As many of you might know, the bushland behind Sydney is currently ablaze.
We’re being told it’s the worst bushfires in nearly 50 years. Certainly there have been a lot of houses lost, tragically – although thankfully I’m not aware of any loss of life.
Jennifer and I live in Mudgee, about 300kms NW of Sydney. We’re not under threat. We’re about 100kms from the nearest blaze.
The media here are beating up the story. Tomorrow is evidently going to be “catastrophic.” They’re expecting high temperatures, raging winds, and the various fire-fronts to join and create a “mega-fire” which could sweep through Sydney’s outlying suburbs.
I suspect none of that will happen.
As a former journalist, I’m well aware how the media creates stories that are intended to incite fear. The Rural Fire Services and the various emergency services help create this fear, to make us all more compliant.
The trouble is that when you cry wolf, as the media has done on so many other occasions, no-one believes the reports when they are genuine, and when life and property could be in very real danger.
Tonight I was watching the news. They played CCTV footage of some kids stealing donation boxes from stores in the Blue Mountains – the affected area. People have been very generous in donating cash, which they have put into these boxes on the front counters of various stores. These young men stole a box which contained about $300.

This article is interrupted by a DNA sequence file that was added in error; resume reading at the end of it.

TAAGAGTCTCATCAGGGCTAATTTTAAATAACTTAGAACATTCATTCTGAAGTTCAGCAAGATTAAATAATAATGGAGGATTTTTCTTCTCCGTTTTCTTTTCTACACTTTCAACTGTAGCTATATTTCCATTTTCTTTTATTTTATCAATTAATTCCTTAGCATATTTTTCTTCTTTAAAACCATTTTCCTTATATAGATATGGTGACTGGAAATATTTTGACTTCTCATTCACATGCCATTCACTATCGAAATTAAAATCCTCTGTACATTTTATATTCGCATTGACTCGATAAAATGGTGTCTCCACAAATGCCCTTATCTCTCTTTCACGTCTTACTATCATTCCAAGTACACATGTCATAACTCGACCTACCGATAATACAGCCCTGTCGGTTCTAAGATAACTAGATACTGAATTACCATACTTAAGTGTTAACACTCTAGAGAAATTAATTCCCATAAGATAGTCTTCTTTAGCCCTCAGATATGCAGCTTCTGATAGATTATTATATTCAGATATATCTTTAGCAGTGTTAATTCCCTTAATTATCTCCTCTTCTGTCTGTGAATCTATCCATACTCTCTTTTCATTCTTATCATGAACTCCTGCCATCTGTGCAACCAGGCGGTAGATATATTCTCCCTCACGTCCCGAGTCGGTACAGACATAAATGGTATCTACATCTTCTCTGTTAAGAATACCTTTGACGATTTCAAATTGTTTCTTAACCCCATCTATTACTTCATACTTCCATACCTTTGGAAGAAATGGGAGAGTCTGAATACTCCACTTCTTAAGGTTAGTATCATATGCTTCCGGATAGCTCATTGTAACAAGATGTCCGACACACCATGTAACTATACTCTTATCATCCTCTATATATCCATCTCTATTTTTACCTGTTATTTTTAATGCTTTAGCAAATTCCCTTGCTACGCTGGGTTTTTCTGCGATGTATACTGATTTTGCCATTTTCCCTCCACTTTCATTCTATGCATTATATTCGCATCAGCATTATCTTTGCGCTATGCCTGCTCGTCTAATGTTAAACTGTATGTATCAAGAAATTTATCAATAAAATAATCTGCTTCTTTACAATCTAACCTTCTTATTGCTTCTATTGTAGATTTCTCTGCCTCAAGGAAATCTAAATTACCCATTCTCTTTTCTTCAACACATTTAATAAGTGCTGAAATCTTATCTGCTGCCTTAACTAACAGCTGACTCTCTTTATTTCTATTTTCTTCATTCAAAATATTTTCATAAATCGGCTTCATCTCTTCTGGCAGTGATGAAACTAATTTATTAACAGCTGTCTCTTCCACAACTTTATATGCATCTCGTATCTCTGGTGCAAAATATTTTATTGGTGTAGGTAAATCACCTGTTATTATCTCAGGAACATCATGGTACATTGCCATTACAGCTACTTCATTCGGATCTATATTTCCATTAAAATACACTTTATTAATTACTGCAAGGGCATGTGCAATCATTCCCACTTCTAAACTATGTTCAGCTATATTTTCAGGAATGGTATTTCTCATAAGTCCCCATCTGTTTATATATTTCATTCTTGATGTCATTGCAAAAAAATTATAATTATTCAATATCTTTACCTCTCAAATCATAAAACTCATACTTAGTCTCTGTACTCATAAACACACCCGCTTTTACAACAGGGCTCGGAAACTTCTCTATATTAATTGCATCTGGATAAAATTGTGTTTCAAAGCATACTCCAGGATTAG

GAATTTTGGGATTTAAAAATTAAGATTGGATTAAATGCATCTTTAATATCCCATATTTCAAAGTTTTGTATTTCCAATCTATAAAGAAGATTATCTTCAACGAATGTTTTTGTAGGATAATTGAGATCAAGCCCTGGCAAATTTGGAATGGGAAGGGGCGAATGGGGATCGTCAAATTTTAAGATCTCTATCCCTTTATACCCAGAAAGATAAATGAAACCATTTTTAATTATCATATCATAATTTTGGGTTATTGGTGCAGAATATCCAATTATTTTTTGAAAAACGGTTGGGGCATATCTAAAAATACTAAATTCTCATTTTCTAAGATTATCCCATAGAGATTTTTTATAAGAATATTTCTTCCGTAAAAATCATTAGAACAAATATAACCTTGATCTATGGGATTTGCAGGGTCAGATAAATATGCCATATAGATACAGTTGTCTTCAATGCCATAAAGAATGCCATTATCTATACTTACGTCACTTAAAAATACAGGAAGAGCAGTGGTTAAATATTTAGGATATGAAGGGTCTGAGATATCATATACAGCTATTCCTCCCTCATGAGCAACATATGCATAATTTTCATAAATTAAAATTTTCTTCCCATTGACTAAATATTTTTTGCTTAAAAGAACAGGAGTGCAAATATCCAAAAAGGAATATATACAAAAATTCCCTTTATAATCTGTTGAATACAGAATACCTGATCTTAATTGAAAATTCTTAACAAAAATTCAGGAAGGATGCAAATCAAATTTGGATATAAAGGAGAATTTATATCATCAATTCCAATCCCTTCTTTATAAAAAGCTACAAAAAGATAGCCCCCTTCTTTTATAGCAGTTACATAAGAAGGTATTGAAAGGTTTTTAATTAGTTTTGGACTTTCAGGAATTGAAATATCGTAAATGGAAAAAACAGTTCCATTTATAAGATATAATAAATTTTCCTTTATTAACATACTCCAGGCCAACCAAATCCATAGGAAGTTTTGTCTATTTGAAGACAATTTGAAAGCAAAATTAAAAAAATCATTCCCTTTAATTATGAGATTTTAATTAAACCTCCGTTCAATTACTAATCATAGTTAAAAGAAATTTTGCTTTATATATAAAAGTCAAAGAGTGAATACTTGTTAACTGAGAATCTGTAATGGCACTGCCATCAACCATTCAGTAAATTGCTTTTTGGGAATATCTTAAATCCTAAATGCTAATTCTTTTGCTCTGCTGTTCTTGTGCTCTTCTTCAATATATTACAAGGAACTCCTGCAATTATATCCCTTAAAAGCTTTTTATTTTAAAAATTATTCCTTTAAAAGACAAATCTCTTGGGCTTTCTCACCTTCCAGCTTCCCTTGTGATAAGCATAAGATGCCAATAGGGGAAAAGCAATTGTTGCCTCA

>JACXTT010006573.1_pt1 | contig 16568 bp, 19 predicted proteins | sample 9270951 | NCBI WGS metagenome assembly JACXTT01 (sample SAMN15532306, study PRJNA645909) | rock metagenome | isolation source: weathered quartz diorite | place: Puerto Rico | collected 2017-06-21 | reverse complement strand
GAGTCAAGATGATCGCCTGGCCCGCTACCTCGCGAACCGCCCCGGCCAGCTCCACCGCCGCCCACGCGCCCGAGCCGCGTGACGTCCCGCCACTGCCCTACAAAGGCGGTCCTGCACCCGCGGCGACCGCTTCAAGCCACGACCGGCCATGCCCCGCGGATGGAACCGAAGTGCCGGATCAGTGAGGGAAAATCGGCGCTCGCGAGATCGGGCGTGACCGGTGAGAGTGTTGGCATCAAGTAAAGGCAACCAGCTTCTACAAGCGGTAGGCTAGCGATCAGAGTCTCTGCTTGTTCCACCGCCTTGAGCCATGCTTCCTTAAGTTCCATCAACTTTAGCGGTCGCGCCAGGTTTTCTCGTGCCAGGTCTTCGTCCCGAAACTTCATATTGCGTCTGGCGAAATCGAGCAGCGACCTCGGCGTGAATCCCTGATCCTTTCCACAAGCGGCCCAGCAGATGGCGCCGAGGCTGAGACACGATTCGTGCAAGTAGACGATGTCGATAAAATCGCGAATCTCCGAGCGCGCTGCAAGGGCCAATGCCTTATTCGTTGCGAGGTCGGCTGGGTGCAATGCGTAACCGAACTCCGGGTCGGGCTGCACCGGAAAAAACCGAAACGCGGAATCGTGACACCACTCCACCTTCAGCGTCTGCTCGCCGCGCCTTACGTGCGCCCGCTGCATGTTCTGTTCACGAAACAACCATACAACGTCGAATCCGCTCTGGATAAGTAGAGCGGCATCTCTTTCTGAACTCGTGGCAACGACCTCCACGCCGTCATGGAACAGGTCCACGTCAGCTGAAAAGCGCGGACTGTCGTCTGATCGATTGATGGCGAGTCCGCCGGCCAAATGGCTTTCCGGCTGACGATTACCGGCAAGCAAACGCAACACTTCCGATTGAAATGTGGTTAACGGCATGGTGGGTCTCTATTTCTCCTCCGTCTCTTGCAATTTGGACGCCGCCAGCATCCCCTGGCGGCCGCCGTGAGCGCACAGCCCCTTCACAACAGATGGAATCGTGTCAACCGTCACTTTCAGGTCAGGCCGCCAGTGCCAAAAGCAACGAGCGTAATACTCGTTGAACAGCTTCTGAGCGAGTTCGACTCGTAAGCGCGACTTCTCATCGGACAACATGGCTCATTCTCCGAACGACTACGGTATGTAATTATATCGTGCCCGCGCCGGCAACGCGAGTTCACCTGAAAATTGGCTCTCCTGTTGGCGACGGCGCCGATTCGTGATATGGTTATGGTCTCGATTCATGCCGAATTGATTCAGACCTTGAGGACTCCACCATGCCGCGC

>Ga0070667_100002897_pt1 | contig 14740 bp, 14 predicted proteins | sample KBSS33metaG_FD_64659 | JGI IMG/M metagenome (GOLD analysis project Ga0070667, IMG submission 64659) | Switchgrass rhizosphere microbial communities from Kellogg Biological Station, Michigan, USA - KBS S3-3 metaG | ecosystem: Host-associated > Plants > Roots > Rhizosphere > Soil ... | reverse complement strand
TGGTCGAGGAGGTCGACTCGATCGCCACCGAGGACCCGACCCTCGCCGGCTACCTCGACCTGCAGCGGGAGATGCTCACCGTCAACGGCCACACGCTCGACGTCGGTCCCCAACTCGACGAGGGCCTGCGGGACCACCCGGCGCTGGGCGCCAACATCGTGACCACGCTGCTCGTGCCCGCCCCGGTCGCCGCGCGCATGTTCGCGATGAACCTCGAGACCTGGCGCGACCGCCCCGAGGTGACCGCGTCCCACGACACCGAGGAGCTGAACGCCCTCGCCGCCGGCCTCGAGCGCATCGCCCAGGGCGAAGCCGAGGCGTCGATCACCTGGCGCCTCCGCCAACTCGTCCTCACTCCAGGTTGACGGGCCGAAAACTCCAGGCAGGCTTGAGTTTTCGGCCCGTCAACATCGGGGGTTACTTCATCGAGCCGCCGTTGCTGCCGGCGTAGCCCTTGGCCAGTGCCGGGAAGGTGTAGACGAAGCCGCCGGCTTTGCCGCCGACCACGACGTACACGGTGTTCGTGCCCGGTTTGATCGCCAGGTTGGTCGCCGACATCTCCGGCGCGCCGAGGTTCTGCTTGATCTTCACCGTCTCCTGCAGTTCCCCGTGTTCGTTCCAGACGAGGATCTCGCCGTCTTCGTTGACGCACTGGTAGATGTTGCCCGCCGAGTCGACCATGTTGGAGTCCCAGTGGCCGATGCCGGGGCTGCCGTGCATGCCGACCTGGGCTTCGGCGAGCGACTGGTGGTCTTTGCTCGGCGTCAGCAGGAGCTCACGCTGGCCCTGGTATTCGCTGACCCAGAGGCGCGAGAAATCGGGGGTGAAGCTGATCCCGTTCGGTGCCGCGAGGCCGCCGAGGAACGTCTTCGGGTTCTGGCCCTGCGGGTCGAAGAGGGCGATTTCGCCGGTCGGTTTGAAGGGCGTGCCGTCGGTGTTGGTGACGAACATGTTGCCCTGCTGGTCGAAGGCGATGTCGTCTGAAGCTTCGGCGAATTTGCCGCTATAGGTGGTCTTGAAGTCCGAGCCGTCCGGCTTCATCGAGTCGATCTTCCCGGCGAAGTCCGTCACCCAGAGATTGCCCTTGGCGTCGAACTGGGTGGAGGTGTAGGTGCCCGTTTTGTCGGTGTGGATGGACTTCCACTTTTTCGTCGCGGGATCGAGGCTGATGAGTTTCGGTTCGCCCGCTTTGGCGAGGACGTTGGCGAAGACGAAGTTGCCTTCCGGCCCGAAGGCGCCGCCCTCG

Not very charitable.
However the tv news report played up their ethnic background, thus implying it was “not Australian,” and hence inciting racial hatred.
That was also not very charitable.
People have been incredibly caring and compassionate during this difficult period – donating everything from cash to food to bedding to furniture – intended for those who have lost their houses and belongings.
And those fighting the fires are extraordinary people. Many of them are volunteers. They are working incredible hours and putting their lives at risk to save property and keep the fires under control.
Today, many more firefighters came from interstate to tackle what might be an horrific few days coming up. I hope not. Embers from the blazes are known to travel 50km-70km and start spot fires in unaffected areas.
Under the right conditions, these bushfires can travel fast, and be truly lethal.
The day after tomorrow I have to drive down to Sydney, through these bushfire areas, to attend a doctor’s appointment – my neurologist – to check on the numbness in my left foot. This numbness appeared during the Camino, and has stayed with me since, although now it’s fading.
I hope that I can get through on Thursday. I will have to drive through the heart of the main bushfire area. Given the geography of the area, there’s no other way to get to Sydney. It’s the only road.
I’ll take my camera…